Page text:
Alex Standing by a Fence

I am a thirty-something software engineer who works for a local university; it is local, but it is a large research institution. I program (or have programmed – past tense) in languages with names like java, ruby, php, python and a host of other names. I enjoy programming/coding; it provides mental stimulation and also pays the bills.  I am also a computer science graduate student at the same institution that employs me.

You will likely not find much if any information on programming, software development/engineering, or much in the way of overtly-tech-things.  You can check here if you are curious with things-tech.

You are more likely to read my ramblings on beekeeping, travel, gardening, and things in between.

1. ABUSHIRI MBWANA says:

Verry much interested to know a beekeeper from Japan. Ishall be verry happy to be in touch from time to time.

I am living in Tanzania and iam working with the Goverment as a District Beekeeping officer in Kilwa District.

Welcome to Tanzania.

Your’s sincely

Abushiri Mbwana

• alex says:

Abushiri – thanks for the kind words. I apologize for taking such a long time to get back to you. The beekeepers I met in Japan all had a similar problem of sorts (unrelated to beekeeping): they did not speak English. I would be more than happy to put you in contact with them, but I fear that you would not hear back from them. It was not until I enlisted the help of native speakers that I started a very long, and slow back and forth “conversation” with them.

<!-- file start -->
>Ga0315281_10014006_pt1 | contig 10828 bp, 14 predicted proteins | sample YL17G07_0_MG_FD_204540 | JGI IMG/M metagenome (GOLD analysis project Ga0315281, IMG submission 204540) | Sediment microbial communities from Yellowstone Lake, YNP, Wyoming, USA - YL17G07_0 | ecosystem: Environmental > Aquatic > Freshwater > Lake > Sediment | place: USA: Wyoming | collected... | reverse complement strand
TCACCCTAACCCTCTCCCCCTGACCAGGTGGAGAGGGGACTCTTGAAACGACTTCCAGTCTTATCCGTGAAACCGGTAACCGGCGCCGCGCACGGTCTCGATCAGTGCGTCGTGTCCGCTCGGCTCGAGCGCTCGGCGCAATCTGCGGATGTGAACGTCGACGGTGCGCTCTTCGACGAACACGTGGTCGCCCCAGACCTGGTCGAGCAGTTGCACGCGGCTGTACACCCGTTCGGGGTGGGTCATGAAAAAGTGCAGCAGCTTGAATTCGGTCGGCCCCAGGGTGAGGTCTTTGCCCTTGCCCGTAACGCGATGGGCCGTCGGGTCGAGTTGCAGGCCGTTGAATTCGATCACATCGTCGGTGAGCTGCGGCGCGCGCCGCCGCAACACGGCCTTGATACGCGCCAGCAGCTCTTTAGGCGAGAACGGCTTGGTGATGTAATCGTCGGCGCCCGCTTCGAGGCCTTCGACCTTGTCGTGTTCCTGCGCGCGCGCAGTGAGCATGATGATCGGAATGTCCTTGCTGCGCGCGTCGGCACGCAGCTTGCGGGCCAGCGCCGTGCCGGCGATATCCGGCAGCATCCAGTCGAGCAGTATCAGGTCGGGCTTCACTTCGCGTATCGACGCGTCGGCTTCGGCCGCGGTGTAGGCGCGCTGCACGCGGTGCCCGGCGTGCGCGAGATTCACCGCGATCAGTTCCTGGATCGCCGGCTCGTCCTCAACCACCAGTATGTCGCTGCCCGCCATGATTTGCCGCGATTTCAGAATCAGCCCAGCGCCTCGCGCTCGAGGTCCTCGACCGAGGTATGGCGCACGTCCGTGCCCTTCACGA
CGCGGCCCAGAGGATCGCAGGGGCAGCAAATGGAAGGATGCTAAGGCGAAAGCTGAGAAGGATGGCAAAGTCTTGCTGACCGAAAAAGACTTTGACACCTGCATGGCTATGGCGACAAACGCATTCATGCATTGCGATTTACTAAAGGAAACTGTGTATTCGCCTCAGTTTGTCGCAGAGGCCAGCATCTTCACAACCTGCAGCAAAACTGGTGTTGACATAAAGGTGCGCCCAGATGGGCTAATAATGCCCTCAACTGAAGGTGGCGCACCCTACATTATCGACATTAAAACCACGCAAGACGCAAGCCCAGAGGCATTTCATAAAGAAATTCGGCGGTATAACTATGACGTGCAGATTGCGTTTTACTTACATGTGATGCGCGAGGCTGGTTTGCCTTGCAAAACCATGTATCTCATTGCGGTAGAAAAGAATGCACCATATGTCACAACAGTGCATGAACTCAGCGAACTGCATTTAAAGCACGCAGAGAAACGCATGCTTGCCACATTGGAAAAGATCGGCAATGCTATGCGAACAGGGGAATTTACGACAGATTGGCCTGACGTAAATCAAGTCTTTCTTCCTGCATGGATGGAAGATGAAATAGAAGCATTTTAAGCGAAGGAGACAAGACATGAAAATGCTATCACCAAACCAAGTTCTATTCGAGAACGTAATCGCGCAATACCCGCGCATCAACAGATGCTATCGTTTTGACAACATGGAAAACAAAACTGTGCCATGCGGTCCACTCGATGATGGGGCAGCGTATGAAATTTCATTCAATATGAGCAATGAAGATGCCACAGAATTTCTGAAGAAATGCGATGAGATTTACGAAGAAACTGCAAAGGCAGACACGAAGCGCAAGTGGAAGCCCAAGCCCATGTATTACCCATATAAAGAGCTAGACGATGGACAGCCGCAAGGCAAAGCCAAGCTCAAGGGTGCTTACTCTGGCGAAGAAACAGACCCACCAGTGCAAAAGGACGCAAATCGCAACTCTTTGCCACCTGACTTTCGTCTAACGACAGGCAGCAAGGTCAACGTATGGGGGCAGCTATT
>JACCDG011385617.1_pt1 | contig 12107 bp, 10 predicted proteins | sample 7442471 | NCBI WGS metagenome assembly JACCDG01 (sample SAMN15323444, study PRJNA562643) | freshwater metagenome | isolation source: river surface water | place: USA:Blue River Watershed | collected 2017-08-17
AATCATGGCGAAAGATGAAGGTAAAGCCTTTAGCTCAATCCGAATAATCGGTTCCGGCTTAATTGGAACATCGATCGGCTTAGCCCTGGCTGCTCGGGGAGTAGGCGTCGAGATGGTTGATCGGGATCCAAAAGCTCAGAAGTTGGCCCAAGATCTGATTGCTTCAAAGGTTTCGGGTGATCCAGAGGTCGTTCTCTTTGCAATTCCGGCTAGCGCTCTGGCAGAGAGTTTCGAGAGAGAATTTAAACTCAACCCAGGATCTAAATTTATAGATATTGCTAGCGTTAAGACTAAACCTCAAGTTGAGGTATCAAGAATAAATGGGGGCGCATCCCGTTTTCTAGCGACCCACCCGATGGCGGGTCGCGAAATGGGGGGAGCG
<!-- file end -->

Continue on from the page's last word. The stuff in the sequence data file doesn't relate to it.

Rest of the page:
• Robert says:

Hi Alex,Thank you Alex for all your extra teachings. Alex makes some great pntios. I am also wary about getting used equipment due to fears about American Foulbrood, a nasty disease.Also, if your hive, like Alex’s, are not conveniently located, you might also have to think about getting additional equipment the bees might need to keep them happy, secure, and safe, i.e. larger feeder , a bear-proofing device, or even hive branding equipment.I also recommend that you get a live mentor because you can use their tools which will help you make finer distinctions between the equipment you like and will use as opposed to not. Finally, Alex gives a good tip in that you should decide how much you want to spend first, rather than later, like I did.

2. Vijay says:

This is the first blog I’ve ever read and, fantasically, it’s about bees! Excellent!Nicks quite cecrort; the less you interfere with bees, the better the results. I have two National Hives but am looking to move the bees over to Warres as the concept appears to be far more sustainable, a lot less traumatic for the bees and a lot less time consuming for me. As there is considerably less manipulation (opening of the hive) with a Warre it means the bees are not having the roof taken off their house, and the furniture inside moved around, every week which must surely strss them out.Therefore, a Warre will be a much better hive to keep in your garden; it’s relaxing to watch the bees, helps the plants, may result in some honey and is a great talking point with friends.I’d fully recommend beekeeping; it’s a fabulous hobby and costs me a lot less than my dog! If you have a club, or someone with whom you can team up, then that gives you greater confidence and knowledge. An excellent beginners book is called, Bees at the Bottom of my Garden . It’s funny, informative and written in an easy-to-understand way which just encourages you to keep readingGo for it.Best wishes,Tim.New Forest, Hampshire, England (the little guys across the water!)